We were told that NO ONE survived........and it was a very bad scene. IF ANYONE doesn't think they can handle it......GET BACK on the helicopters. MANY men climbed back on board. We were told, ONCE the helicopters take off......we were stuck up there for the duration. Then we were marched a slight distance from that location.........and we saw part of our first victim. It was shocking to see what damage a body could exerience. The command staff then said....OK NOW....WHO WANTS TO GO BACK ? And many more men went back to the helicopters............leaving about 150 of us behind.

We were lectured by a county coroner, that these men.......are gone. What were are going to see is are not MARINES.....or AIRMEN.......THOSE MEN ARE GONE. He was blunt....to the point......we should not think about THOSE men, but do our job and recover their remains.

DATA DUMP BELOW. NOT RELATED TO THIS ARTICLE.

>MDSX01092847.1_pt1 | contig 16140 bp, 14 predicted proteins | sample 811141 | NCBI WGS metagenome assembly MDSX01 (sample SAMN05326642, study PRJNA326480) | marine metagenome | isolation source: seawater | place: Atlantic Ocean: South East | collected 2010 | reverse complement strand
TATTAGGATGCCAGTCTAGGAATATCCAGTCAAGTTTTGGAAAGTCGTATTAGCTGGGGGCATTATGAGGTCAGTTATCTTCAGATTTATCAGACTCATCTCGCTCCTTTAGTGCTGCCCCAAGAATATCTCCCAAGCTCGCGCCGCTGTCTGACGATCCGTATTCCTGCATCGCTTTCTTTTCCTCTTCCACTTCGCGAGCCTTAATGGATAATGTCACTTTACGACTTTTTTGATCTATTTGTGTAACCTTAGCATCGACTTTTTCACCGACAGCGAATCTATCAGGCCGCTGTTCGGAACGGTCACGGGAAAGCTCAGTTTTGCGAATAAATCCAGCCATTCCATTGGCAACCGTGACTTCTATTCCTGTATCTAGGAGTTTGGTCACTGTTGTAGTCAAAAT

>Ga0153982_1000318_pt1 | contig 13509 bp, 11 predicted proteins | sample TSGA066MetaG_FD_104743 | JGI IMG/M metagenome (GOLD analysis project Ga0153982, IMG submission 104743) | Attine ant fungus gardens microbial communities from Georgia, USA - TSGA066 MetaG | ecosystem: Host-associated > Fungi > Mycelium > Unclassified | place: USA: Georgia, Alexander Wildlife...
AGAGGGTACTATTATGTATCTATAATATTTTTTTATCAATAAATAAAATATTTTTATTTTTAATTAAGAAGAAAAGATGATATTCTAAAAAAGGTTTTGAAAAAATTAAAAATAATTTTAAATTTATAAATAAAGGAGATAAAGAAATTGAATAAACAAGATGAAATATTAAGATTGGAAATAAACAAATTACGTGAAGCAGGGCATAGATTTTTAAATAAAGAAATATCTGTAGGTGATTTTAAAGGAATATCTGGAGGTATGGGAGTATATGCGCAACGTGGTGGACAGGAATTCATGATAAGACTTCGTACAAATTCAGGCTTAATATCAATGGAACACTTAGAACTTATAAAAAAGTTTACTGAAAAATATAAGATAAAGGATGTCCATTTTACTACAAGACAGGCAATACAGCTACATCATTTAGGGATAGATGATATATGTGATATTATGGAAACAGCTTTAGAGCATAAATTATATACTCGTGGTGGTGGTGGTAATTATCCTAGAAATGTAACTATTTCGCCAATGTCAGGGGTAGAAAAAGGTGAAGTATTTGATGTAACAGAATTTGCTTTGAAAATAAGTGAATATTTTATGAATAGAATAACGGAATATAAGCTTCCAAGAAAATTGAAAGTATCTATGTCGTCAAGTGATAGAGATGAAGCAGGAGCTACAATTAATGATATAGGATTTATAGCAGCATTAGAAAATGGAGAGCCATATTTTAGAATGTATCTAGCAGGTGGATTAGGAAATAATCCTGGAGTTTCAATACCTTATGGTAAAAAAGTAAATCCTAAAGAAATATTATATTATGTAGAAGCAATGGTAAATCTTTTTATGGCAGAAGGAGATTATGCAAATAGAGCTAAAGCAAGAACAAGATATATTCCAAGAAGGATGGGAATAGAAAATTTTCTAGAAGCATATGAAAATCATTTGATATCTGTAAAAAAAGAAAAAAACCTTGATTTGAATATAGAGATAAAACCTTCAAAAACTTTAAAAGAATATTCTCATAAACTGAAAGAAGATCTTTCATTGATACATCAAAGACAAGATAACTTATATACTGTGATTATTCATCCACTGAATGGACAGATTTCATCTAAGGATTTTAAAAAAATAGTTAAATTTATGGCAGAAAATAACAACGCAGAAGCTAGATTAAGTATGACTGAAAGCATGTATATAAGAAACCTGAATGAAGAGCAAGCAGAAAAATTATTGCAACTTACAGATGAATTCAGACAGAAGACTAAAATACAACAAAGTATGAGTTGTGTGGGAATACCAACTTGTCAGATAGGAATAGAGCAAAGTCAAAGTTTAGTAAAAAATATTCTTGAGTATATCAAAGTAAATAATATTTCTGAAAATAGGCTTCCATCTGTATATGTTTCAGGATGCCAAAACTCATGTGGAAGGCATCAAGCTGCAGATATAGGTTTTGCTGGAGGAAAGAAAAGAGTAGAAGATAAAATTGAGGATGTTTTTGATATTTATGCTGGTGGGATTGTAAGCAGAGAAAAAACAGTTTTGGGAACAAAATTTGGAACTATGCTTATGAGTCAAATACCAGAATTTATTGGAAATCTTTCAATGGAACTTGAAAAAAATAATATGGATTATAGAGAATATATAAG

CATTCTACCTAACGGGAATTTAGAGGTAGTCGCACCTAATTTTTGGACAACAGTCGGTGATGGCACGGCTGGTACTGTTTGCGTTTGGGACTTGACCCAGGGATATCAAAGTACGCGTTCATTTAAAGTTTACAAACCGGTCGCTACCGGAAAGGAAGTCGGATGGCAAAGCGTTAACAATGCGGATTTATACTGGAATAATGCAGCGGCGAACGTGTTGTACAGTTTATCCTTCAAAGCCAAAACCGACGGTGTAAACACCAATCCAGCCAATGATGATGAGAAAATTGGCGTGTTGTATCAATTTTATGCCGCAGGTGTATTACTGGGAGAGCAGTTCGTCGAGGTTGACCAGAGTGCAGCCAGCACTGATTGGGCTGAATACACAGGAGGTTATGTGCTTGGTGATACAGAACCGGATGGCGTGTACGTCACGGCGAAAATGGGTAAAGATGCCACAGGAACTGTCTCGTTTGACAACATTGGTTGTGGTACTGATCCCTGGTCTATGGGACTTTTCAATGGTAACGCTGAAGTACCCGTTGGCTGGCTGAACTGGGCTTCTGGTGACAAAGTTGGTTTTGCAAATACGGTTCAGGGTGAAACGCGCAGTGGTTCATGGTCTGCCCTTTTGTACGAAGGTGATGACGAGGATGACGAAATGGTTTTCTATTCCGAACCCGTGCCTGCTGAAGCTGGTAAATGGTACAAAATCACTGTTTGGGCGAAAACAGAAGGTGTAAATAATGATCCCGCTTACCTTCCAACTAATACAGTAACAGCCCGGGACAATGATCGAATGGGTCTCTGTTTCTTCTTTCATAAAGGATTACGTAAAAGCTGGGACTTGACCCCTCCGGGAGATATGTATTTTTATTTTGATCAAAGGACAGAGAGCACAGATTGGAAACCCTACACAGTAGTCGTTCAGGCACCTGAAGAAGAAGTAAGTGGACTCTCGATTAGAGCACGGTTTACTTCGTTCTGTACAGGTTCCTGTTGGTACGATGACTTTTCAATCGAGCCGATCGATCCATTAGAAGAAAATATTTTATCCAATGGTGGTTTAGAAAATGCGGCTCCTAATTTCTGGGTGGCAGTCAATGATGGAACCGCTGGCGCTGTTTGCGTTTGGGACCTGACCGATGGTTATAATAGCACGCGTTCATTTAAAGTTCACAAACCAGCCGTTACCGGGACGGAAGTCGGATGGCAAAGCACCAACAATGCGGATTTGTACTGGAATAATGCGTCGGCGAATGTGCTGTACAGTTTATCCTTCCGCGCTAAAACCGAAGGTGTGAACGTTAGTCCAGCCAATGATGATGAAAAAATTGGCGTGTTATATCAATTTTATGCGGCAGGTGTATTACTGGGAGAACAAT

I have often said, and still say, WE all did our jobs....with respect ! I felt honored to have been apart of that day's activities.....but the sights are branded into my memory. Now in my later 60's, I wonder if I am forgetting some small details................I want to make contact with another Marine that walked that hillside and valley that day with me. I have questions that haunt me and I cannot explain WHY......I remember the bodies, the body bags, my blood soaked clothing and the gore. I recall lifting the bags into 6X trucks, riding down the mountain with them piled inside the canvas covered trucks and unloading them at a hanger at El Toro..........................................BUT MY BRAIN HAS BLOCKED OUT HOW I GOT ALL THAT BLOOD ON MY UNIFORM.